Covid-19 Vaccination: Experiences from Israel

By Dickens Ngunya

The severe acute respiratory syndrome coronavirus (SARS-Cov-2), commonly known as the Coronavirus disease (Covid-19) is claimed to have originated in the Chinese city of Wuhan and has spread to all corners of the globe. This virus has claimed the lives of over three million people worldwide and has changed the optics through which we look at public health both locally and internationally. The novel coronavirus disease has demonstrated that individual states have the onus to mitigate, manage, plan, and implement strategies tailored for their specific situations in future pandemics. Vaccination against this virus was an urgent and best strategy to be driven by states and Israel’s campaign is a case in point.

The State of Israel, located in the Middle Eastern region, is home to approximately 9.3 million people. Its first Covid-19 positive case was reported in February 2020 and has so far registered a total of 839, 748 positive cases. The registered total fatalities currently stand at 6,428. How did Israel maintain low levels of infections and fatalities? According to Bruce Rosen et al., several factors aided Israel’s vaccination campaign ranging from their small and relatively young population to the timely purchase of vaccine doses, availability of health care providers, sophisticated electronic health records, and centralized pandemic response.[1]  

Targeting individuals aged 60 years and above significantly reduced the vaccine doses they required as only twelve percent are older than 65 years. This enabled Israel to liaise with the pharmaceutical company, Pfizer, and purchase enough vaccine doses for the target bracket. The centralized pandemic response by the national government gave them the flexibility in financing, purchasing, and distributing the vaccine doses to the population efficiently and transparently.[2]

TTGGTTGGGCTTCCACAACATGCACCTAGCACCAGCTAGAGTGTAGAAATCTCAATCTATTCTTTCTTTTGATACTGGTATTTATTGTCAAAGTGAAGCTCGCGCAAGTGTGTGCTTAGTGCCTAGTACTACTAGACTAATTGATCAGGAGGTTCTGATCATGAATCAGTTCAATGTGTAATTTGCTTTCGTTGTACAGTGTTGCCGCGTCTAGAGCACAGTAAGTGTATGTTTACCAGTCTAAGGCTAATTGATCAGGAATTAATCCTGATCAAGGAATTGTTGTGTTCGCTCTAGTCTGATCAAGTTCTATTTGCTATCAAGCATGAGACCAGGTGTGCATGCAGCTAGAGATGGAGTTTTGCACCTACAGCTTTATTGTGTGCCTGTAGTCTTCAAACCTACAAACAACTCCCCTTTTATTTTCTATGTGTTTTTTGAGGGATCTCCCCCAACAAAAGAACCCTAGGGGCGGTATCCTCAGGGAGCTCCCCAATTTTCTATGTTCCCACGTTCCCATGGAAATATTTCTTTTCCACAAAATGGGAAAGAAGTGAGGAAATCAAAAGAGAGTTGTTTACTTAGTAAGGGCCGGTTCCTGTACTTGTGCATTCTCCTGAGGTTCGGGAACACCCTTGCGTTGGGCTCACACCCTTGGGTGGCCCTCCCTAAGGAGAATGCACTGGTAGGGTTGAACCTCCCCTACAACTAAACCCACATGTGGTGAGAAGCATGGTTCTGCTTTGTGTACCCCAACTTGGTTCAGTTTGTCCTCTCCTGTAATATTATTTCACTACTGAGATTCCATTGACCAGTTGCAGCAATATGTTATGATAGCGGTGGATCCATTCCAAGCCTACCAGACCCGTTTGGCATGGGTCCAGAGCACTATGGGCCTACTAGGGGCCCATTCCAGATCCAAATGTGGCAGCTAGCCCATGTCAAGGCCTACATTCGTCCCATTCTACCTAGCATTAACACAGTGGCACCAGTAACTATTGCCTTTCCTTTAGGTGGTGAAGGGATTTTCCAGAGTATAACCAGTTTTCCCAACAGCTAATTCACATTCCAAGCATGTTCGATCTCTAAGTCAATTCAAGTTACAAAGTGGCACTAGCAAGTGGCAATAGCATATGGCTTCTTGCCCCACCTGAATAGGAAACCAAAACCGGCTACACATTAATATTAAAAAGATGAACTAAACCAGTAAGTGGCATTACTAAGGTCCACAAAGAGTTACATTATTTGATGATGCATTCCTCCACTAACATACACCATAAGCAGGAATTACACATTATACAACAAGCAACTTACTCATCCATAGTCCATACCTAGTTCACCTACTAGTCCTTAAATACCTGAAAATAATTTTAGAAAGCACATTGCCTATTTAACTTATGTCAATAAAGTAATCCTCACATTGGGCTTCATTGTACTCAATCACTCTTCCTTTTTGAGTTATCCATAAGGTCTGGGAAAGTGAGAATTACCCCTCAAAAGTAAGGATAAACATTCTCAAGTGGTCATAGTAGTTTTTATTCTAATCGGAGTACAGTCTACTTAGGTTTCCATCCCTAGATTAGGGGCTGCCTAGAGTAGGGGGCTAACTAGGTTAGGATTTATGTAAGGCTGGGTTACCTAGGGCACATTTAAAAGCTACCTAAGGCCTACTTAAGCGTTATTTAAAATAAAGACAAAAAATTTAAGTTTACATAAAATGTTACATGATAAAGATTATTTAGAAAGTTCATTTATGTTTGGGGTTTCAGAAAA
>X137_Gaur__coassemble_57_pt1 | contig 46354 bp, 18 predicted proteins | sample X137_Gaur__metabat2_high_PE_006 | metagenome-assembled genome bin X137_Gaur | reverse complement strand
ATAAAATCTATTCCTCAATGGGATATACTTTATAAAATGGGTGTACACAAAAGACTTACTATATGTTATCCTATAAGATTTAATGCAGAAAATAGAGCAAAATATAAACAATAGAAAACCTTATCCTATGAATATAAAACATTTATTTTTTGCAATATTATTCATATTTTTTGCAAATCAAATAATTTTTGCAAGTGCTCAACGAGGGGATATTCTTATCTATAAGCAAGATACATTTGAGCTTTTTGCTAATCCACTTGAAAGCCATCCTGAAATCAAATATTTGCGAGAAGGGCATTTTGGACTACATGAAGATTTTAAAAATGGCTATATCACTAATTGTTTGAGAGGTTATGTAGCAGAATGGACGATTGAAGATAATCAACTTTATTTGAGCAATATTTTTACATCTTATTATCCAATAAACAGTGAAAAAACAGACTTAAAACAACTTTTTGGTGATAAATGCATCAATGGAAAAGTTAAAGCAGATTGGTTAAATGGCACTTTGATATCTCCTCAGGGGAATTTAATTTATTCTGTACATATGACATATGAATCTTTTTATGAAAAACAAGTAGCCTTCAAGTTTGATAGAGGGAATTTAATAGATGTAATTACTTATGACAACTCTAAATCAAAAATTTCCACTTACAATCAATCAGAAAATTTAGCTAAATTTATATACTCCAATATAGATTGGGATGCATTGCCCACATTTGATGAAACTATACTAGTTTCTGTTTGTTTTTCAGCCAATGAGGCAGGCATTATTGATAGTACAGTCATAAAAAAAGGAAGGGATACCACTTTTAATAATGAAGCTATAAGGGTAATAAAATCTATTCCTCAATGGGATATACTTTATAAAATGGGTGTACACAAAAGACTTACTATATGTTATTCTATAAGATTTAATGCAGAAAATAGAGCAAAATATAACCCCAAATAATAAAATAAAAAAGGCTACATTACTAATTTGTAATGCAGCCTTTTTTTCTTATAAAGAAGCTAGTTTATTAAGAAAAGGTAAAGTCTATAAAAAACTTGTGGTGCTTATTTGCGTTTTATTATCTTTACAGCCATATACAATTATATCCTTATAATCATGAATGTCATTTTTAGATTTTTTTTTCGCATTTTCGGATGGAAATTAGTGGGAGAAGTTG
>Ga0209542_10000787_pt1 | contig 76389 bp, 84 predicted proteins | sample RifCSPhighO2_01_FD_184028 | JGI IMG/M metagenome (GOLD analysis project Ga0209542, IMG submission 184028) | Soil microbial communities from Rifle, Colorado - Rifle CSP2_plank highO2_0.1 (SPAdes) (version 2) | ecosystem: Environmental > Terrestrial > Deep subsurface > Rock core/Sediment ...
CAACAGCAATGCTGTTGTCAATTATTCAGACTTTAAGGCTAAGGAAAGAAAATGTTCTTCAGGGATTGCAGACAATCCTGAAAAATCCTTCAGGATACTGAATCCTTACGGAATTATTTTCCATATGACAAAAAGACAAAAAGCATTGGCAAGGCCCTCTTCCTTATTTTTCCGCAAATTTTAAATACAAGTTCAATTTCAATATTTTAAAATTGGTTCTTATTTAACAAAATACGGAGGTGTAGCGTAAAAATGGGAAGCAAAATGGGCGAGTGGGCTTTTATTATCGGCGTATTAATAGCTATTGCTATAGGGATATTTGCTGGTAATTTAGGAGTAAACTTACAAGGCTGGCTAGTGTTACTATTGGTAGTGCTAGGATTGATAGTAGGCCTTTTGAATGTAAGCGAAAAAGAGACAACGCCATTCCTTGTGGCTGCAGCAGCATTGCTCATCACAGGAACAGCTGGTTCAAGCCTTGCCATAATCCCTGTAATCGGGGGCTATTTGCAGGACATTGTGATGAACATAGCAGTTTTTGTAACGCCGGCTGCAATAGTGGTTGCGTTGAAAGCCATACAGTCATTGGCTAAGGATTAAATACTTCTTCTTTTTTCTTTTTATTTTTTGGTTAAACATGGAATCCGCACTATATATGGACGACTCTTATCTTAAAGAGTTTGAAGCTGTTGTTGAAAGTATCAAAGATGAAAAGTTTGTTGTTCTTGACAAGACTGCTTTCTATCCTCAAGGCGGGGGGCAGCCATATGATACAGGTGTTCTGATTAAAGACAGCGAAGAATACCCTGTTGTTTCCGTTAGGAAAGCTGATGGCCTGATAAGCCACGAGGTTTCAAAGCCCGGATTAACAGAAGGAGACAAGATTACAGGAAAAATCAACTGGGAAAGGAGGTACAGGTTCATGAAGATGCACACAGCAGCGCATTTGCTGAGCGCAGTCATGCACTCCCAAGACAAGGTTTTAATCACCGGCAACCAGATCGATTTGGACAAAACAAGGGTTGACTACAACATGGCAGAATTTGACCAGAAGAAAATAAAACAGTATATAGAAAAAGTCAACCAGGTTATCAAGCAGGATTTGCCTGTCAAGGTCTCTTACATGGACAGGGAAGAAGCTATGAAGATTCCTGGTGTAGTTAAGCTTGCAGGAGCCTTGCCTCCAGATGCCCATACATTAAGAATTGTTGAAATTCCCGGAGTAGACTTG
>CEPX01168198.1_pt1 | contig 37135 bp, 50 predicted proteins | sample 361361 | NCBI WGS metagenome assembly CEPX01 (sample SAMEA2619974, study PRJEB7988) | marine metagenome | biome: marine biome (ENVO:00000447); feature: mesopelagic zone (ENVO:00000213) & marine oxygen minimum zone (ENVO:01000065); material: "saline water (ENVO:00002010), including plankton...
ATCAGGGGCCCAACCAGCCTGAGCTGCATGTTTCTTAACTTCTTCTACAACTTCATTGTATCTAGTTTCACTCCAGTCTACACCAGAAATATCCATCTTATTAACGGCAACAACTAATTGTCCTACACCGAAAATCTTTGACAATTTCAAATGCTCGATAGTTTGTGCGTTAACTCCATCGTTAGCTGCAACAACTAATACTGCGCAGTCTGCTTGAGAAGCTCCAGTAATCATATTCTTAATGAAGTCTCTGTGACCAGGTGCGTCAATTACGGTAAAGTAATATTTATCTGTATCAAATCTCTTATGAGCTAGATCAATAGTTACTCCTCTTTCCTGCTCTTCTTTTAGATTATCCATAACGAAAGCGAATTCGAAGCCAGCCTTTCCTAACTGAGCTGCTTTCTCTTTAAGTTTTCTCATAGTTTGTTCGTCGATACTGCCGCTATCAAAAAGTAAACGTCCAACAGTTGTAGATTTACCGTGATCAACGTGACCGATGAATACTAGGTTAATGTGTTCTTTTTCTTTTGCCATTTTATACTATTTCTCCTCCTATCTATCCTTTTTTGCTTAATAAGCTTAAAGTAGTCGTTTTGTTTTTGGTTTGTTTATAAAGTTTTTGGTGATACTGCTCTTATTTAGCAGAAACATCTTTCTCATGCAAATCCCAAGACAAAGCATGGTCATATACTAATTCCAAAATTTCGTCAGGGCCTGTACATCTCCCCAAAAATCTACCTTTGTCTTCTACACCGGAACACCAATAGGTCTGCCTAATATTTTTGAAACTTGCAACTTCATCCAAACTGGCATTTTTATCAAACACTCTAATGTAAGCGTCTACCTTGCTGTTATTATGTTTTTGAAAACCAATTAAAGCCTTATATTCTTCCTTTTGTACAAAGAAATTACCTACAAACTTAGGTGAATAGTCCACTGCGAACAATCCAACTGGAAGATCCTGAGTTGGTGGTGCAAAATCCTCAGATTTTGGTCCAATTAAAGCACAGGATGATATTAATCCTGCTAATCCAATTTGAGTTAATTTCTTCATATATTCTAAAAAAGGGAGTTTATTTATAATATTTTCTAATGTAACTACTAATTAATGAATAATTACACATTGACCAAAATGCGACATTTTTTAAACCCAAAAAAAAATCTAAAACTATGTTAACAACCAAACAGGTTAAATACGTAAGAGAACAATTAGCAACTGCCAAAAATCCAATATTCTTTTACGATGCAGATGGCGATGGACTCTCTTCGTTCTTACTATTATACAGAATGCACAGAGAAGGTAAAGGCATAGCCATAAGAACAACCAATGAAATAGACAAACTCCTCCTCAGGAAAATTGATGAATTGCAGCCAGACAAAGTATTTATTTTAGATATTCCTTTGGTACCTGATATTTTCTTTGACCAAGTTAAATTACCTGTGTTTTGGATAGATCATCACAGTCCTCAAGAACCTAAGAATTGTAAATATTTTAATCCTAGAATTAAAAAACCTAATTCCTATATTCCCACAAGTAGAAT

Clear structural medical guidelines from the Israeli Ministry of Health ensured the timely vaccination scheduling and inoculation of those targeted since December 2020. The elderly and those with preexisting conditions were to be vaccinated under their respective nonprofit health plans while Magen David Adom – Israeli’s national medical emergency services – was tasked with vaccinating nursing home residents. Nurses who administered the doses as well as other front-line health workers received their vaccination under the medical institutions they work.[3]   

Israel boasts of its sophisticated technology not only in the military but also in the medical field. Their electronic health database was able to point out the locations and conditions of the high-risk persons. Every individual in the vulnerable groups was able to schedule their vaccination appointments online and those who were not tech-savvy were assisted by family members since most households have several family members or occupants who came through in accompanying the sick and the aged to the vaccination sites.   

According to the Israeli Ministry of Health, ninety-one percent of Israelis over the age of seventy have been fully vaccinated with the two recommended Pfizer – BioNTech vaccine doses which are scheduled twenty-one days apart to enhance its efficacy [4]. In addition, over sixty percent of the total population has been fully inoculated. The World Health Organization (WHO) argues that herd immunity in a given population would be guaranteed once at least seventy percent of the people have been fully vaccinated. This is because when more than two-thirds of the people are immune anyone else who may contract the virus can only spread it to one more individual, probably not vaccinated but its growth would be significantly minimized.[4]  

Israel’s vaccination campaign has boosted the country’s hopes of returning to normalcy. With the growing number of those being vaccinated, the positive cases have been dwindling since June and zero daily deaths are being registered since April this year. Restrictions on indoor gatherings have been eased and the use of face masks in closed spaces is no longer considered necessary. The Israeli Ministry of Health are still on their toes however as the emergence of various strains of the novel Coronavirus could derail the gains of their country in fighting the virus while at the same time claiming innocent lives.  


Dickens Ngunya is a final year International Relations Student at Daystar University, Kenya. His interests lie in International Law, Politics, Foreign Policy and Security Studies. Pragmatism and conservative realism are his viewpoints in analyzing global affairs. A recipient of the Gold and Silver President’s Award Scheme Certificates.

[1] Bruce Rosen, Ruth Waltzberg, & Avi Israeli. Israel’s rapid rollout of vaccinations for COVID-19. Israel Journal of Health Policy Research. 26 January 2021.                                                                                      

[2] Eyal Leshem & Annelis Wilder-Smith. COVID-19 impact in Israel and a way out of the Pandemic. THE LANCET. Vol. 397. p.1783-1785.  Accessed from:

[3] Bruce Rosen, Sarah Dine, Nadav Davidovitch. Lessons in COVID-19 Vaccination from Israel. Health Affairs. March 18, 2021. Accessed from:

[4] Rachel Schraer. Covid: ‘Israel may be reaching herd immunity’. BBC NEWS.                                   14 April 2021. Accessed from:,have%20immunity%20are%20indirectly%20protected.